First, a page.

So I was right about my day when I spoke of it yesterday. Not a lot going on today, so today’s post will be more about yesterday. I hope that makes perfect sense to everyone – it sounded even worse with the original way I was going to write it (I was trying to be clever, so went for simplicity in the end).

Bombah Point Ferry

The Punt at Bombah Point On the Punt

On the Punt

To get to Bulahdelah from Hole in the Wall, you need to go via Bombah Point and the ferry service there. I guess you could also call it a punt. Many people still call it that. Anyhow, as the pictures show, it doesn’t cover a great distance. How much is the charge for this journey – at the moment it’s $5.00 AU. Seems a little excessive for something that’s over in less than 5 minutes. Still, there is a…

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Climate Change: Threat to Old Growth Trees


Climate change is emerging as a major threat to old growth forest and old large trees in particular.

For more visit:
http://news.mongabay.com/2012/0126-big_trees.html

Mount Everest to be Given a Clean Up


The world’s highest mountain, Mount Everest, is to be given a clean up. Everest, which was first climbed by Edmund Hillary in 1953, has become something of a garbage tip. Everything from climbers rubbish to dead bodies has been left on the mountain. Now a Nepalese expedition made up of twenty Sherpa mountaineers and eleven support crew is seeking to remove some of the garbage left behind since that first ascent.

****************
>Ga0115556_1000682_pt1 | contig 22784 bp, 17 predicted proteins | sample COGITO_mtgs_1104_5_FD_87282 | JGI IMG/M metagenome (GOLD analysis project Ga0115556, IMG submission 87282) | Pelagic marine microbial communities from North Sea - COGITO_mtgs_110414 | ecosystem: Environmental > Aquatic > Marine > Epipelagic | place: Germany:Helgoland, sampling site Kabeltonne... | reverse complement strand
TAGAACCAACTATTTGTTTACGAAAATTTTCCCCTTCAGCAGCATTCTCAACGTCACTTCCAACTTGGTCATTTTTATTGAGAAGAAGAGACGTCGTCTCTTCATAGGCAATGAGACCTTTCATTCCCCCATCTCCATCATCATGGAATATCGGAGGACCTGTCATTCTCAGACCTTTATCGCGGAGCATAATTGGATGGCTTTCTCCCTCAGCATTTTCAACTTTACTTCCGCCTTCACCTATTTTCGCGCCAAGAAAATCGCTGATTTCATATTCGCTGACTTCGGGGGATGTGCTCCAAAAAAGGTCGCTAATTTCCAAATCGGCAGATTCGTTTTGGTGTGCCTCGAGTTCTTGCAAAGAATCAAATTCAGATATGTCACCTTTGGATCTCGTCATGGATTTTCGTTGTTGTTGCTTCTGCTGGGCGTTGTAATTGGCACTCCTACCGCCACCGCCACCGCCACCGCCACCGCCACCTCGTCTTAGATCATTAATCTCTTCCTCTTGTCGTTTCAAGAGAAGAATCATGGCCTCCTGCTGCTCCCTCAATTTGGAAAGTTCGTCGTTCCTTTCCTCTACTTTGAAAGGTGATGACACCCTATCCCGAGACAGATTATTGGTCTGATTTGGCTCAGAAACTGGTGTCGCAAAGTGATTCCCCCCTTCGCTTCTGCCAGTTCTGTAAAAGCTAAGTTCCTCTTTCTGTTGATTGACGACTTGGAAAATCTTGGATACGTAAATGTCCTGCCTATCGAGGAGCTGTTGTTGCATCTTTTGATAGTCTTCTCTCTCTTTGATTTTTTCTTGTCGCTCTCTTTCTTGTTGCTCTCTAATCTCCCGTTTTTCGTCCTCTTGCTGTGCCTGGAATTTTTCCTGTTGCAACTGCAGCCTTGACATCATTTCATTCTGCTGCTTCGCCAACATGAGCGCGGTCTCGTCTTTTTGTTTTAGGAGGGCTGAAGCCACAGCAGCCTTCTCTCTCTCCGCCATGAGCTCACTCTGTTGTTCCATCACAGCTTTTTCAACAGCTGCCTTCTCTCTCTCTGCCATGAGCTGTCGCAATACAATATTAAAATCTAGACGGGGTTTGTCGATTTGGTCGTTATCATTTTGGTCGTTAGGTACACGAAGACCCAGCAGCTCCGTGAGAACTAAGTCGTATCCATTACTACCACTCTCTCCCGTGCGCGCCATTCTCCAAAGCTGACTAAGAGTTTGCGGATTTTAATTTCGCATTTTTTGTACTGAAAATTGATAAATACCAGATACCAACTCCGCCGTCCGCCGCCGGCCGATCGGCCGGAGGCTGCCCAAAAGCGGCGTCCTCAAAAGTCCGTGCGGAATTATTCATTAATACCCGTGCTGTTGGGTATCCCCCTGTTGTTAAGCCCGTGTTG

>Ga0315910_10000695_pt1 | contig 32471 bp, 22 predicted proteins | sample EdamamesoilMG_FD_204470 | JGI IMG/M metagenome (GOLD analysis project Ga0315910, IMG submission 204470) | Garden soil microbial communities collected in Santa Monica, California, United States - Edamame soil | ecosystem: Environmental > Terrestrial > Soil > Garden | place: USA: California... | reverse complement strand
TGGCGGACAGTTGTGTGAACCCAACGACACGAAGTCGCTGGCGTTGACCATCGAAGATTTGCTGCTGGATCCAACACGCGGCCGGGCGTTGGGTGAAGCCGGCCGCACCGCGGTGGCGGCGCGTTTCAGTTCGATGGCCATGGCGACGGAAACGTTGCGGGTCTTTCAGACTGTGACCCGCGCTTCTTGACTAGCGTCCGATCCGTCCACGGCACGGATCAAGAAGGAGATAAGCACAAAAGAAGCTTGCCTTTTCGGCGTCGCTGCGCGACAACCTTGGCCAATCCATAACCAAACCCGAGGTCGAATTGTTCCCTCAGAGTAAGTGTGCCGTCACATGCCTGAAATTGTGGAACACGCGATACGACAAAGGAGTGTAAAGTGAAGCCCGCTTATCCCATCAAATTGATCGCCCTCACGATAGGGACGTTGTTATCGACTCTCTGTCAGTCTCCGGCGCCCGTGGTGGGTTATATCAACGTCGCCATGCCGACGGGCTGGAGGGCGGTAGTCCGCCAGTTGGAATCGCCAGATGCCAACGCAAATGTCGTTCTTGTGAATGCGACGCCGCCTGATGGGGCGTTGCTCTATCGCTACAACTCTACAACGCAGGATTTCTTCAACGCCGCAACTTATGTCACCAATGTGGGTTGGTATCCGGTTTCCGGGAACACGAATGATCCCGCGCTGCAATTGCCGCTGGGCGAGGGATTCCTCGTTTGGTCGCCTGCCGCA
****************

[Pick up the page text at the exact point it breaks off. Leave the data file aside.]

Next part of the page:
The government of Nepal wants to clean up the popular tourist attraction, bringing down rubbish that includes old tents, climbing equipment and the odd body. Global warming has led to much of the rubbish (and several bodies) no longer being covered by snow and ice.

Over 300 people have been killed attempting the climb to the top of the world, the Mount Everest summit.

For more on this story, see the Reuters article at:

http://af.reuters.com/article/worldNews/idAFTRE63I0XE20100419

NSW Road Trip 2010: Packing & Getting Ready


It is now the day prior to the NSW Road trip 2010. I have begun packing and getting ready for the journey that lies ahead. I don’t expect to be taking a lot of gear, as I won’t be doing a lot of cooking, washing, etc, on this trip.